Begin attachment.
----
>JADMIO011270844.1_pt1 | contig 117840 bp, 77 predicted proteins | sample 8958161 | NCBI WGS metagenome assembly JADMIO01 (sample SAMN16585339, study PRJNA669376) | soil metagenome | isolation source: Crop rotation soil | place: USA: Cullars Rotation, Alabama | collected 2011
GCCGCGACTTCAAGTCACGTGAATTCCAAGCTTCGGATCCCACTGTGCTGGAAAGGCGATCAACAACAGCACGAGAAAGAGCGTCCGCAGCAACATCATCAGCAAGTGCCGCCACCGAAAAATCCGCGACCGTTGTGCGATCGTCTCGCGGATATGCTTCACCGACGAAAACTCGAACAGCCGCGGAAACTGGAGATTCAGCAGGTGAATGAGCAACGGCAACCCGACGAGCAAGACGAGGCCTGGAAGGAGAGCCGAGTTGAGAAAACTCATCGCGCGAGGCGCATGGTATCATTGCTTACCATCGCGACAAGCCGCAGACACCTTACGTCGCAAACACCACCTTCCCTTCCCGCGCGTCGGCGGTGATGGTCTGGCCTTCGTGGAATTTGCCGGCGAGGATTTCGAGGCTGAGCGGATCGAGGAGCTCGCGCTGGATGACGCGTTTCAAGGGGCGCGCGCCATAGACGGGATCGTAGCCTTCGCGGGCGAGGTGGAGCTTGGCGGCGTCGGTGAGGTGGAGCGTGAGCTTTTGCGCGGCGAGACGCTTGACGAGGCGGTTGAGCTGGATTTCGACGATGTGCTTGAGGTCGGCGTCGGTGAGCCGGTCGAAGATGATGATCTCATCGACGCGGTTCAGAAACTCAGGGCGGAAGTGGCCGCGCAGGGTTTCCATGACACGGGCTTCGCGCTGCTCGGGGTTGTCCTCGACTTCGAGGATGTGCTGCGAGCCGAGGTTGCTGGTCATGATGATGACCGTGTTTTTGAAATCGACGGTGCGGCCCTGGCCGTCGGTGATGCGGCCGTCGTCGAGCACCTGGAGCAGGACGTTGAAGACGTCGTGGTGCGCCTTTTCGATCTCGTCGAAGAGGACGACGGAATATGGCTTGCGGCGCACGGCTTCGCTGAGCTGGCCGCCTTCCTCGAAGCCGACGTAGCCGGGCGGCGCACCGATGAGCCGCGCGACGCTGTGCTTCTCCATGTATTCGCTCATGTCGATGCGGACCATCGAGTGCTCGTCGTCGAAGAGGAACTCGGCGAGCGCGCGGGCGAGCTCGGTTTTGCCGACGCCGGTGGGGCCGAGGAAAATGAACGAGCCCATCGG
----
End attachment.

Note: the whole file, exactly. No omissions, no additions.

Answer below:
>JADMIO011270844.1_pt1 | contig 117840 bp, 77 predicted proteins | sample 8958161 | NCBI WGS metagenome assembly JADMIO01 (sample SAMN16585339, study PRJNA669376) | soil metagenome | isolation source: Crop rotation soil | place: USA: Cullars Rotation, Alabama | collected 2011
GCCGCGACTTCAAGTCACGTGAATTCCAAGCTTCGGATCCCACTGTGCTGGAAAGGCGATCAACAACAGCACGAGAAAGAGCGTCCGCAGCAACATCATCAGCAAGTGCCGCCACCGAAAAATCCGCGACCGTTGTGCGATCGTCTCGCGGATATGCTTCACCGACGAAAACTCGAACAGCCGCGGAAACTGGAGATTCAGCAGGTGAATGAGCAACGGCAACCCGACGAGCAAGACGAGGCCTGGAAGGAGAGCCGAGTTGAGAAAACTCATCGCGCGAGGCGCATGGTATCATTGCTTACCATCGCGACAAGCCGCAGACACCTTACGTCGCAAACACCACCTTCCCTTCCCGCGCGTCGGCGGTGATGGTCTGGCCTTCGTGGAATTTGCCGGCGAGGATTTCGAGGCTGAGCGGATCGAGGAGCTCGCGCTGGATGACGCGTTTCAAGGGGCGCGCGCCATAGACGGGATCGTAGCCTTCGCGGGCGAGGTGGAGCTTGGCGGCGTCGGTGAGGTGGAGCGTGAGCTTTTGCGCGGCGAGACGCTTGACGAGGCGGTTGAGCTGGATTTCGACGATGTGCTTGAGGTCGGCGTCGGTGAGCCGGTCGAAGATGATGATCTCATCGACGCGGTTCAGAAACTCAGGGCGGAAGTGGCCGCGCAGGGTTTCCATGACACGGGCTTCGCGCTGCTCGGGGTTGTCCTCGACTTCGAGGATGTGCTGCGAGCCGAGGTTGCTGGTCATGATGATGACCGTGTTTTTGAAATCGACGGTGCGGCCCTGGCCGTCGGTGATGCGGCCGTCGTCGAGCACCTGGAGCAGGACGTTGAAGACGTCGTGGTGCGCCTTTTCGATCTCGTCGAAGAGGACGACGGAATATGGCTTGCGGCGCACGGCTTCGCTGAGCTGGCCGCCTTCCTCGAAGCCGACGTAGCCGGGCGGCGCACCGATGAGCCGCGCGACGCTGTGCTTCTCCATGTATTCGCTCATGTCGATGCGGACCATCGAGTGCTCGTCGTCGAAGAGGAACTCGGCGAGCGCGCGGGCGAGCTCGGTTTTGCCGACGCCGGTGGGGCCGAGGAAAATGAACGAGCCCATCGG